The following is one example of protein structure diagram that I want to put in my research paper. I took this from

Koniev, O. & Wagner, A. “Developments and recent advancements in the field of endogenous amino acid selective bond forming reactions for bioconjugation.” Chem. Soc. Rev. 44, 5495–5551 Jan. 2015, DOI: 10.1039/C5CS00048C


As a Chemist, the only drawing tool I have used so far is ChemDraw and it does not provide such protein structure; The only protein diagram it provides is a Y-shaped IgG. How do you biologists draw such convoluted proteins when writing a paper? Do you use a specialized software for this?

  • 1
    $\begingroup$ They're not drawn they are produced by software from crystal structure data. Look up PyMOL. $\endgroup$
    – user40950
    Commented Jun 2, 2020 at 11:11
  • 2
    $\begingroup$ Does this answer your question? Molecular graphics, if not, try this Mac-specific one or this one. Also look at the PDB link in my answer to this one. $\endgroup$
    – David
    Commented Jun 2, 2020 at 13:53

2 Answers 2


As mentioned in the comments, diagrams like these are generated by software. The one I use is Chimera, it is free. The structure of the protein is recorded as a list of atoms and their 3D coordinates, as well as bonds, helices, sheets, etc. When a structure file is loaded, the software generates a 3D model based on the data. The user can rotate the model, move it, zoom in, change the color, an many other options, then export a 2D image when they are satisfied. If you want to use structure data files other researchers have generated, the Protein Data Bank is probably the best resource. Research articles that involve new structural data will list the PDB numbers of their structures near the end. In the article you link, the authors include pdb accession numbers for the structures they used for their figures. For the image you use as an example, here is the caption:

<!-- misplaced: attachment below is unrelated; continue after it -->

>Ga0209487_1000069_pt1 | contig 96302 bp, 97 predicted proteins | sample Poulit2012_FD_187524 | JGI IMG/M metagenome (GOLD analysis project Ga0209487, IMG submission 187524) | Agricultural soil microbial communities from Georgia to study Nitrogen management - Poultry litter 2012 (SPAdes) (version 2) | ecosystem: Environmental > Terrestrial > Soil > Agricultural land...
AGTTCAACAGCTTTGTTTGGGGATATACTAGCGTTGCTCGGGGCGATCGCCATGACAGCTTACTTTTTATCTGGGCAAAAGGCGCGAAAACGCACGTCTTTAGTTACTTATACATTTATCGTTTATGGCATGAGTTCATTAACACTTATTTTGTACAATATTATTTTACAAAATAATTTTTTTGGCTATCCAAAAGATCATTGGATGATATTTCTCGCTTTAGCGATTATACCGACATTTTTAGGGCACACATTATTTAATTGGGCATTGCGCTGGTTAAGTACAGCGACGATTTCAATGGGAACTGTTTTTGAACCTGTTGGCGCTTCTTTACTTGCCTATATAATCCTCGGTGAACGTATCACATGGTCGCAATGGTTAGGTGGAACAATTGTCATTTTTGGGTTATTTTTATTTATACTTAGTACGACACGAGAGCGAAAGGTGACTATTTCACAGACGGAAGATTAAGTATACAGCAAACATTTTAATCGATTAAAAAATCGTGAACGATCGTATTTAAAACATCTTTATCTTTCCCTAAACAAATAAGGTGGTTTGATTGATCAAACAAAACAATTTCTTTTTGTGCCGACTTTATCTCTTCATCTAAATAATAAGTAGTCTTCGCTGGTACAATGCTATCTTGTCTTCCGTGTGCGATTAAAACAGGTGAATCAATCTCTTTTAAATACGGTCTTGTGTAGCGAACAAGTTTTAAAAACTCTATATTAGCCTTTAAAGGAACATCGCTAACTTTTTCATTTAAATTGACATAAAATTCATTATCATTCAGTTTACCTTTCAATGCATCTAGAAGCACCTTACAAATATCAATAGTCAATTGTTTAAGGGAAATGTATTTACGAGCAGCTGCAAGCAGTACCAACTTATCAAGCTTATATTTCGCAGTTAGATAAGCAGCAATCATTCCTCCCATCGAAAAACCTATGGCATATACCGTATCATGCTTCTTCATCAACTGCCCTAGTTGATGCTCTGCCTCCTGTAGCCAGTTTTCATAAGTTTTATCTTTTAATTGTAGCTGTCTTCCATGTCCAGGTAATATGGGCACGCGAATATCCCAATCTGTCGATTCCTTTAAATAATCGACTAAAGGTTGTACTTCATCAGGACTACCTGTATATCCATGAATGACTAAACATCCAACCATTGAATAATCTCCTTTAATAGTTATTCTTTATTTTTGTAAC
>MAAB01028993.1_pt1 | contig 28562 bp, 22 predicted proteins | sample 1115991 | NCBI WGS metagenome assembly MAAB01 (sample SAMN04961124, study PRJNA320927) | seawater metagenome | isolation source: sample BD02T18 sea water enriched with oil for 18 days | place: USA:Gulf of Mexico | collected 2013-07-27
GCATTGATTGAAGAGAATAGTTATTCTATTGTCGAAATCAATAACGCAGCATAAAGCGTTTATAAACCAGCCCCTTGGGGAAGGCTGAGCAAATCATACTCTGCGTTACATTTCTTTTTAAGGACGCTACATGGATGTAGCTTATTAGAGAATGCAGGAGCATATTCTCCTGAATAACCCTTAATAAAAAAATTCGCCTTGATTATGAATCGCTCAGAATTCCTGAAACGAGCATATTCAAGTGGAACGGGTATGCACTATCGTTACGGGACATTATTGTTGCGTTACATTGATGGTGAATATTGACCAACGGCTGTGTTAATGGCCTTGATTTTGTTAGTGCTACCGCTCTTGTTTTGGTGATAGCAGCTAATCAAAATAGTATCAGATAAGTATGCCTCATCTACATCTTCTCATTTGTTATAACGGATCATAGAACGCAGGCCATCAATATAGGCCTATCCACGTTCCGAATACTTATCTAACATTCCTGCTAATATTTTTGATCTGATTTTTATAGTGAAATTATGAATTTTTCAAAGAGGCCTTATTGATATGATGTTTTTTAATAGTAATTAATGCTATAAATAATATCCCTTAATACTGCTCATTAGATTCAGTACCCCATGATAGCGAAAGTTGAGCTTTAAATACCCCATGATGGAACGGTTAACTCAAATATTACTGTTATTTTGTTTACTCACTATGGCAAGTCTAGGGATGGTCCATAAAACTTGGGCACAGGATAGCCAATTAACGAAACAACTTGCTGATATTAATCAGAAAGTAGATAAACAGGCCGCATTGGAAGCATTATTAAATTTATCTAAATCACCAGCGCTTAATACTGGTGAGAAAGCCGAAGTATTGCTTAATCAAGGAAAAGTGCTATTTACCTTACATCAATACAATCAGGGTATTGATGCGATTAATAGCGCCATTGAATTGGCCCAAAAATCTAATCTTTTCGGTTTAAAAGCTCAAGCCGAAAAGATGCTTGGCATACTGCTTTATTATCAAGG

Fig. 56 PEGylation of four solvent-accessible Tyr residues of chymotrypsinogen (pdb: 1EX3) reported by Francis et al.


There are various software programs available to design a protein structure based on your requirement.

These programs can be used to:

  • Design atomic model based on the amino acid sequence of particular protein.
  • Predicting protein's 3-Dimensional structure.
  • Determining secondary and tertiary structure of protein based on it's protein folding properties and statistical tendencies of conformational features.
  • For checking whether protein contains transmembrane domain or signal peptide.

I have used Rosetta to design specific antibody for my protein.

Reference: https://en.wikipedia.org/wiki/List_of_protein_structure_prediction_software


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